The vast majority of market participants seem to be bullish and while I'm not interested in being bearish the sector I am concerned and feel that a large margin of safety is required on any investment. Most of the large oil companies are spending the majority of their operating cash flow on CAPEX to produce and develop new sources of energy. If prices dip the economics of these projects could really imperil the balance sheets for some of these companies. At T&T Capital Management our favorite names in the energy sector are Apache (APA) http://online.wsj.com/article/SB10001424052702304444604577339120918427212.html?grcc=cdbd15771cb08bf8d49c245ee6401799Z3ZhpgeZ0Z3573Z200Z120Z2&mod=WSJ_hps_sections_world and British Petroleum (BP). Assuming oil stays where it is both stocks are extremely cheap and if natural gas prices increase that would be gravy for the investment thesis. We also own some bonds in Exco Resources (XCO).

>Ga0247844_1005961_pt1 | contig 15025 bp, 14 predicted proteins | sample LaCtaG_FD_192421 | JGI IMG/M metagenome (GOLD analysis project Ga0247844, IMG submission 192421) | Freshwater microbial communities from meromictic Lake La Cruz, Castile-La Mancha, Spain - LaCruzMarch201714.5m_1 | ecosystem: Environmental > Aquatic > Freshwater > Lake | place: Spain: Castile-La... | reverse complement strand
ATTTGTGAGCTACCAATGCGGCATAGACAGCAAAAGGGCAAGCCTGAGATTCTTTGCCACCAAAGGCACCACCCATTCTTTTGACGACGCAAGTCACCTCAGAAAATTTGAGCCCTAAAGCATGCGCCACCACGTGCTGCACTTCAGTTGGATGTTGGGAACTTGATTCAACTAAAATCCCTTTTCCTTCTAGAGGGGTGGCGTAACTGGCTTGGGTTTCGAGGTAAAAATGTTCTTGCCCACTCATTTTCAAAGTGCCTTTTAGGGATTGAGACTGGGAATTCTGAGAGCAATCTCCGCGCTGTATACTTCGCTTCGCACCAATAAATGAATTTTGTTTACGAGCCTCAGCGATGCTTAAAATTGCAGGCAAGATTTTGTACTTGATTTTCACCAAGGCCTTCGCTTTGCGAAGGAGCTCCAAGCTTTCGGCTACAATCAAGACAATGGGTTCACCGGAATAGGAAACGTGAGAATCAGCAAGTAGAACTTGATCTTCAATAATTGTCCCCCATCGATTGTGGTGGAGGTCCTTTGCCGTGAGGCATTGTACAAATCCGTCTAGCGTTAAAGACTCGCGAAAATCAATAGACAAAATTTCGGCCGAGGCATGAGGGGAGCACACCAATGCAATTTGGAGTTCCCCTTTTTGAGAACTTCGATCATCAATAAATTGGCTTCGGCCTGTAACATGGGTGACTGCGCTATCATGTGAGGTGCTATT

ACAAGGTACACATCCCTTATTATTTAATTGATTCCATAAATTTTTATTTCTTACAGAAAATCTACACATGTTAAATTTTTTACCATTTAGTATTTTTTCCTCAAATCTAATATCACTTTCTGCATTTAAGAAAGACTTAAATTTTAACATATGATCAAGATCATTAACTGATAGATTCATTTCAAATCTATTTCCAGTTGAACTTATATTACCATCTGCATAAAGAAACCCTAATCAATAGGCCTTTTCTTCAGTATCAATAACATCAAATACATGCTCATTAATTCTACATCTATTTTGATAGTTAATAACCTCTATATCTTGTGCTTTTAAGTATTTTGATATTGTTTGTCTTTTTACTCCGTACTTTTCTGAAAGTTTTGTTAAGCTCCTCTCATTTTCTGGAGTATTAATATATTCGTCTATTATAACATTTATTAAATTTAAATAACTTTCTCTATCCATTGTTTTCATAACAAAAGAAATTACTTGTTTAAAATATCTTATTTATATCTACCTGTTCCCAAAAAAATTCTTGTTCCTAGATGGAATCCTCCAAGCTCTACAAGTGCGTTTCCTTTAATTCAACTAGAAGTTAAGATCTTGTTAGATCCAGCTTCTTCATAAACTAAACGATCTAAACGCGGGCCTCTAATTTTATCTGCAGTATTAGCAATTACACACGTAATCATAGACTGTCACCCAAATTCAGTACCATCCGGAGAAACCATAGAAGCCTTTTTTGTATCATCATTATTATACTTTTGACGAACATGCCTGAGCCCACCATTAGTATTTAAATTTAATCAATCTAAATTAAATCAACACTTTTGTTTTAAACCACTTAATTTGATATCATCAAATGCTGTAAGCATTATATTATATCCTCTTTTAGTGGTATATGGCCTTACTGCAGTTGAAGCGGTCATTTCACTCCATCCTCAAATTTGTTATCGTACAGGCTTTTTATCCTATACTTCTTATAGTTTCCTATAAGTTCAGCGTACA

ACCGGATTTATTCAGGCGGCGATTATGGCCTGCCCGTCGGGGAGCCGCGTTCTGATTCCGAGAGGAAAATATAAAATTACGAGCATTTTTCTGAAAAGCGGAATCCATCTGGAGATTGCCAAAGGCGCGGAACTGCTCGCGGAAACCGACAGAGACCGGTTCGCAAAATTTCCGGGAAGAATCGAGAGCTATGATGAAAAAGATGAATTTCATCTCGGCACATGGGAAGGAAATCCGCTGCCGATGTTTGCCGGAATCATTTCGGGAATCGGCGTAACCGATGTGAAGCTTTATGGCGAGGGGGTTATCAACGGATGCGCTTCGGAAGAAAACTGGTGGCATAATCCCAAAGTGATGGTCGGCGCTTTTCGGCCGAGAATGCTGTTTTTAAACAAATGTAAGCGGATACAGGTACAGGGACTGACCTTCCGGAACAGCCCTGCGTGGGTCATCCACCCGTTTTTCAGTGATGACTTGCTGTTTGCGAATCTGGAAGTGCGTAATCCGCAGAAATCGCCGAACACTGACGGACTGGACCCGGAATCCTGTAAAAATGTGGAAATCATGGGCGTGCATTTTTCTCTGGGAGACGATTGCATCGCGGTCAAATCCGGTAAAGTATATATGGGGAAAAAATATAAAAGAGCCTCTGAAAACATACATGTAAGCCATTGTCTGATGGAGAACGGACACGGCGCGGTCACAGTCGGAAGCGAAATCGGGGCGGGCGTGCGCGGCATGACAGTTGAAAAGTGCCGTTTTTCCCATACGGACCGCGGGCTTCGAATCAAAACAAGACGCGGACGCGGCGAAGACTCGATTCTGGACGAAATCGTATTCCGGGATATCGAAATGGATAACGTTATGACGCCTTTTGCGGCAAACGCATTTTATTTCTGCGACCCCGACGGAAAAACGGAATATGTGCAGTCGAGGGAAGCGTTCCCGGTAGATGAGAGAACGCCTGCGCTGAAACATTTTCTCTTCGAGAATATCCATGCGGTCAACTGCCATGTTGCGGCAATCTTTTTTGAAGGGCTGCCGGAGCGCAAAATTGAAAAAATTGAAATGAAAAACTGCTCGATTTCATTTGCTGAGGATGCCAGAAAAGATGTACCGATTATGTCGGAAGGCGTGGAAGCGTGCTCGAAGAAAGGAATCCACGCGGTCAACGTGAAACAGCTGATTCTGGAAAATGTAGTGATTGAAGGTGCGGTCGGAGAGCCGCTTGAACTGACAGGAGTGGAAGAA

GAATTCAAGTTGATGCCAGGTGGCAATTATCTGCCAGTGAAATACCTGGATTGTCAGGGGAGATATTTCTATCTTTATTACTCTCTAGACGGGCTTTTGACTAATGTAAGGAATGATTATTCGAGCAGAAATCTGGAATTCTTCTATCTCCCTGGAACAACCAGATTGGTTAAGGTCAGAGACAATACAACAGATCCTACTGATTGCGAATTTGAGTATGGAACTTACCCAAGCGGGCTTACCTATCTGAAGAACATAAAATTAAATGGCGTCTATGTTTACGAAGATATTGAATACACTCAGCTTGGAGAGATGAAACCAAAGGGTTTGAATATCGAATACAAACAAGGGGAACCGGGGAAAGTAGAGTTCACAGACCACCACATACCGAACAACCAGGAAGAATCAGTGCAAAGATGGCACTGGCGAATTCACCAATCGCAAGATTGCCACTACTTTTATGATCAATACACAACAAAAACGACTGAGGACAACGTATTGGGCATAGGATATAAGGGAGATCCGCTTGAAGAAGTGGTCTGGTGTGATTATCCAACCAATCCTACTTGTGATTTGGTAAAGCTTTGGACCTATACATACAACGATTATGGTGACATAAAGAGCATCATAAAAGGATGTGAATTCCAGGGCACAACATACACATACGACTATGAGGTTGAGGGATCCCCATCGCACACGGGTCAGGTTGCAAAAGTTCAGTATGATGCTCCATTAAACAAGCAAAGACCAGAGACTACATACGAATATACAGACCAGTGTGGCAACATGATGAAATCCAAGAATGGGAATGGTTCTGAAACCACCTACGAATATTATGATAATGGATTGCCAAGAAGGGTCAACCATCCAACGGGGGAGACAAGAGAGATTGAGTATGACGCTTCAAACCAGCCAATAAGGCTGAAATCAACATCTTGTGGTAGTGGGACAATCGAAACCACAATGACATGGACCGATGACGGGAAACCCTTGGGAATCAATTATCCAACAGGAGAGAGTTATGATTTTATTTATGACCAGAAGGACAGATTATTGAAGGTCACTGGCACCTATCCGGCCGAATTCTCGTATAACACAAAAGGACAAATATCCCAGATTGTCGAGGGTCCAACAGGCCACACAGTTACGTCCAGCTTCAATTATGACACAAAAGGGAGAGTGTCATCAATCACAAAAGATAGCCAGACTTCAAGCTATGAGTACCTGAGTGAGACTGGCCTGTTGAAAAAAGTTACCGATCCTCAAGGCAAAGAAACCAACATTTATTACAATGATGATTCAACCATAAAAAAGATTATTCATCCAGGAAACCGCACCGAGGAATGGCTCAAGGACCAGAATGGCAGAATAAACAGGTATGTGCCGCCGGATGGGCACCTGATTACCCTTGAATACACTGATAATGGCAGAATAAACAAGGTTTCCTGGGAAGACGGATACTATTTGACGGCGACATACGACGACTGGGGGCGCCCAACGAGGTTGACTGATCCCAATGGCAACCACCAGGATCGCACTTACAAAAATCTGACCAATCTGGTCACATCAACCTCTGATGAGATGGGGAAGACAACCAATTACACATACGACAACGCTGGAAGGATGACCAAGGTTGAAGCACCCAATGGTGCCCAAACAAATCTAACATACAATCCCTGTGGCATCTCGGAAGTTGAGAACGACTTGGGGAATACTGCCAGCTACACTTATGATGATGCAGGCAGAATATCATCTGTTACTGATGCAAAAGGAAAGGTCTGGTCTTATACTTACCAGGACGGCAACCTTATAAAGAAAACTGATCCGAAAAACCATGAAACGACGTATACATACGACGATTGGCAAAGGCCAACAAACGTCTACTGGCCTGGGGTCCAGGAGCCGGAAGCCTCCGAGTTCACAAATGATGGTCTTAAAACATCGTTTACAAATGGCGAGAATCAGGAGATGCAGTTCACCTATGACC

Thursday, April 12, 2012
Pressure on Oil Supply Eases-WSJ
It is very difficult to forecast the future outlook for oil prices. In relation to other forms of energy such as natural gas it is obscenely expensive. Supply isn't really constrained even with the difficulties in demand and production has been relatively solid. Hundreds of billions of dollars are being spent to develop new deepwater and shale projects across the globe. Conversely fiat currencies such as the U.S. dollar have proven to be horrendous stores of value with record deficits, so hard assets such as oil which is also so essential for everyday life, become that much more valuable. Geopolitical risks such as Iran seem to add $10-20 to the price of oil, and most importantly growth in China and other emerging nations has offset slowness in Europe in particular.